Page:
Andy Vences

Weightclass: Junior Lightweight

  • 22wins

  • 1losses

  • 1draws

  • 12kos

AGE:
27
Birthplace:
Watsonville, California
Height:
5’8.5”
reach:
72”
Managers:
Self Managed
Trainers:
Angel Cordon Sr.

fighter feed

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Andy “El Tiburon” Vences

At the age of 27, Andy is a six-year pro. A rising contender at 130 pounds, he was an amateur standout in California before his debut.

He stayed active in the ring and made good progress. He fought five times in 2013, three times in 2014, five times in 2015, three times in 2016, three times in 2017, and two times in 2018.

Andy has had four scheduled 10-rounders and been the full 10-round distance three times.

He also stepped up in class of opposition and gave impressive performances.

In his last fight on July 7, 2018, in Fresno, California, Andy won a 10-round unanimous decision against Frank De Alba. The event was originally scheduled to be headlined by Jose Ramirez’ WBC super lightweight world title defense against Danny O’Connor, but the fight was cancelled when O’Connor was hospitalized with severe dehydration in trying to make weight.

ESPN.com’s Dan Rafael reported from ringside [excerpts]: The fight between up-and-coming junior lightweight Andy Vences and Frank De Alba was elevated from the ESPN+ coverage of the undercard to the televised co-feature slot when Ramirez-O’Connor was canceled, and Vences took advantage of the exposure.

Vences landed numerous right hands to the head and body and easily outpointed De Alba to win a lopsided decision. The judges scored it 99-91, 99-91 and 98-92 in favor of Vences.

Vences was busier than De Alba, a southpaw, and regularly landed his jab and right hand to the head and body. He tried to further throw De Alba off balance by switching to a southpaw stance in the third round, but he went back to a right-handed one in the fourth round.

In the fifth round, Vences connected with solid right hands as he cranked up the pace and stalked forward. He rocked De Alba’s head back with another right hand in the seventh round. Vences rocked him with two right hands and a body shot in the ninth round. De Alba, whose left cheek was swollen in the second half of the fight, never got going offensively and Vences cruised to the victory. [End Rafael item]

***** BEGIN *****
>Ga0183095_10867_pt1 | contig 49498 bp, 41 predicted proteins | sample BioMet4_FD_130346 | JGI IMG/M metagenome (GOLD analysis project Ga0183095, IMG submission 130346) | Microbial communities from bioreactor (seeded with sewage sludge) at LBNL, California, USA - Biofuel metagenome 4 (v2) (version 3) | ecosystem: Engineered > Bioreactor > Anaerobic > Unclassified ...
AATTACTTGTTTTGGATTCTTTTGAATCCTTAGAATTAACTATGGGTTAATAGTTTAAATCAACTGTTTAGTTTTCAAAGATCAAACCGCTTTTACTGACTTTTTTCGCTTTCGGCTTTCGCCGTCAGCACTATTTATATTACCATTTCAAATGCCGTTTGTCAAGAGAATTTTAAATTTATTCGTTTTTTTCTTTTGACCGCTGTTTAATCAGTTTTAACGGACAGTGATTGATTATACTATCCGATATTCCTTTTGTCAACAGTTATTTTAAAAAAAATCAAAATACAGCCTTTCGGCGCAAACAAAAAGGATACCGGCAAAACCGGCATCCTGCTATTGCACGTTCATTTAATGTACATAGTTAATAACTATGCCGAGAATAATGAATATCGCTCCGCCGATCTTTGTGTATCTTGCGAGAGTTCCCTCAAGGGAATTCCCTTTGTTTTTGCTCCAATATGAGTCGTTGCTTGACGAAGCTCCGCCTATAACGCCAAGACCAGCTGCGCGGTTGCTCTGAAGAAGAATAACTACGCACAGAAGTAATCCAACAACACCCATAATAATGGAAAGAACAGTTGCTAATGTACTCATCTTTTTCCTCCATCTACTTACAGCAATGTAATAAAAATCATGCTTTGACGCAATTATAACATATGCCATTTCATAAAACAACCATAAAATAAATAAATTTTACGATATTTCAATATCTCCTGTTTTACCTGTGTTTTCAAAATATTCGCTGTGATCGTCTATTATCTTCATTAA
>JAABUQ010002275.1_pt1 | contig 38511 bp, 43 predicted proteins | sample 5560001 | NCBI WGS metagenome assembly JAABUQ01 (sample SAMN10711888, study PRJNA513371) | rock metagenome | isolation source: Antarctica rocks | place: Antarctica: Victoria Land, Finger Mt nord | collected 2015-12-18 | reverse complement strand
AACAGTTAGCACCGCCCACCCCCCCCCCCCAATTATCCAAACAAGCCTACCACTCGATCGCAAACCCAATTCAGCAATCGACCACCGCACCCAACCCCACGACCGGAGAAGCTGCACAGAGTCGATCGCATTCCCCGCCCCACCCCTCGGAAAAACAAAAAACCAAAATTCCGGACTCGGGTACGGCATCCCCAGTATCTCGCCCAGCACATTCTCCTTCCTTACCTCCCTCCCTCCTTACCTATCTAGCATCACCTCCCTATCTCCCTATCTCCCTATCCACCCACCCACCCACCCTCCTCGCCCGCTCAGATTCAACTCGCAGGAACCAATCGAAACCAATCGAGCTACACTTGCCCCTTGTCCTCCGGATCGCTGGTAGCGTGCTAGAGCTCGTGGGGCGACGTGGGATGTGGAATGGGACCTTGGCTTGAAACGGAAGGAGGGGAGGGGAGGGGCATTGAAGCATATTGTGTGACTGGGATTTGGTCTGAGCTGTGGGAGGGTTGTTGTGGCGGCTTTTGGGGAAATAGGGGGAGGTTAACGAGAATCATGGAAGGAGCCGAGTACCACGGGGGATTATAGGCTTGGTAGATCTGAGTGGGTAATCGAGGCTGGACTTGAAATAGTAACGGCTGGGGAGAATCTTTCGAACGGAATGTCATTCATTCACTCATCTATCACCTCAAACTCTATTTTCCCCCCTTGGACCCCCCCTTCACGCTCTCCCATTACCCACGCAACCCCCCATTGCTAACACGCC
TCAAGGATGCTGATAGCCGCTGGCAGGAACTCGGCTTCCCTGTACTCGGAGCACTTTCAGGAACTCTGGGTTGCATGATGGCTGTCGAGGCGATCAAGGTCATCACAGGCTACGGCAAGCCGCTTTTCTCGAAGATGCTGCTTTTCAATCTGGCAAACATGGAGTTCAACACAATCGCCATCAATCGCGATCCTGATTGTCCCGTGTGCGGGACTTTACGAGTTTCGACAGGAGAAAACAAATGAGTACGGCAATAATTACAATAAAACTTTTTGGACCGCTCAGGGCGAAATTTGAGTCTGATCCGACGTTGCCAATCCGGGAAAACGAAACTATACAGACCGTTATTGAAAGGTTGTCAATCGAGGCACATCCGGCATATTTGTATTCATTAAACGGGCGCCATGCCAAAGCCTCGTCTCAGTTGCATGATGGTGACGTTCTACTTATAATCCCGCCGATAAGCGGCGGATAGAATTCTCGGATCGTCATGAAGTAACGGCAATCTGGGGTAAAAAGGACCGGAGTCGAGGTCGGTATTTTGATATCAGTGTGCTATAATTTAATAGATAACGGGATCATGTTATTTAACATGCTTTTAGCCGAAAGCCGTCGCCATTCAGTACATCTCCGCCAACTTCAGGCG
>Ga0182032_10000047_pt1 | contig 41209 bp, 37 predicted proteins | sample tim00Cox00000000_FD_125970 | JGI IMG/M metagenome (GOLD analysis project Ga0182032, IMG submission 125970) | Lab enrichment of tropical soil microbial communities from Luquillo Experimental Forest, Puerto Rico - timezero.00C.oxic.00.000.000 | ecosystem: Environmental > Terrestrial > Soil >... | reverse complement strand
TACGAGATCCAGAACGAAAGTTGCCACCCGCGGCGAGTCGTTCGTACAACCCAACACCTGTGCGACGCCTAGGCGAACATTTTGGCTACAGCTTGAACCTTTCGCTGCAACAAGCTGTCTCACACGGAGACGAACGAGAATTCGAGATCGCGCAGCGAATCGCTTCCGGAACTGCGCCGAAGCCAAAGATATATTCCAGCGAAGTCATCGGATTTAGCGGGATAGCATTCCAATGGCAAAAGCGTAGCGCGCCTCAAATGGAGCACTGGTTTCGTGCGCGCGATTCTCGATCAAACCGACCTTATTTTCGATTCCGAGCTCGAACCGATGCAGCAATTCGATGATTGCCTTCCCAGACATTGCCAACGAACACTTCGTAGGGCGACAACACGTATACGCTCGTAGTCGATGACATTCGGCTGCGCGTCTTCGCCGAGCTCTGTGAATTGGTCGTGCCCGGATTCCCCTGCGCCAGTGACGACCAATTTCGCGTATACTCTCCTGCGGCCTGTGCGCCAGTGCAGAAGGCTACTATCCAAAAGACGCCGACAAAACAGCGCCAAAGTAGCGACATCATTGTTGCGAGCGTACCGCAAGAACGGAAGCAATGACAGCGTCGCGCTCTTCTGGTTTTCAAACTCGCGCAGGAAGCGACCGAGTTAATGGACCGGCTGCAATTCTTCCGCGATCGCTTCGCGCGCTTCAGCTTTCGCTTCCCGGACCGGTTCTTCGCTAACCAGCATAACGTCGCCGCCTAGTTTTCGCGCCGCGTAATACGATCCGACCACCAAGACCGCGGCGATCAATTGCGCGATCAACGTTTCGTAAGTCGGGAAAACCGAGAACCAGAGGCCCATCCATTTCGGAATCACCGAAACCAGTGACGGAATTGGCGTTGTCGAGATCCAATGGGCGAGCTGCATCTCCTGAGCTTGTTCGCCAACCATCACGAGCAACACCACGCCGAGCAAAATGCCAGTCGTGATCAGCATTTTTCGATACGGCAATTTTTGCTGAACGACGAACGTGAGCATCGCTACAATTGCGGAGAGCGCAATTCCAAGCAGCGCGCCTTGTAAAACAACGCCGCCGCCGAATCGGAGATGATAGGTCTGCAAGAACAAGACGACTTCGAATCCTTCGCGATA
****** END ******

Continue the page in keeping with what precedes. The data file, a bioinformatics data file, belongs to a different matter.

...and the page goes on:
In his post-fight interview, Andy said, “I was trying to maintain. My coaches wanted a knockout. Good experience with a good fighter. He had never been stopped. I tried. I was keeping composed. I followed the game plan, but I should have put more punches together.

“I wanted to put more punches together. He was a little sharp, he was countering. Good experience – what can I say? “We’re moving forward.”

In earlier interviews, Andy said, “I do my strength training at the SNAC facility [note: Scientific Nutrition for Advanced Conditioning] in San Carlos with Victor Conte and Remi Korchemny. I’ve been working with them and incorporating everything since my seventh pro fight, but I started really going under their wing after my 18th pro fight. My last four fights were with them and the results have just been amazing.

“It’s made a tremendous difference in my power and explosiveness. My last two fights have ended in knockouts. The way I feel going into the ring now – it’s an unbelievable feeling now that I’m doing everything the right way.

“I do my boxing training at FightKore International in Martinez, California. Angel Cordon has always been in my corner since my seventh pro fight, but he was an assistant then. He’s been my chief trainer now for about a year. We’ve had three fights together, but I’ve known him my whole life – I knew him in the amateurs. I think what he’s done is, he’s realized all the abilities and skills I have, and mixed them together so I’m a more well-rounded fighter. I fight outside, I fight inside, I do everything now. He just really put it together. Cordon has perfected everything I knew already.

“I’d say my style is a boxer-puncher. I can fight going both forward and backwards – I’m a pretty well-rounded boxer-puncher.”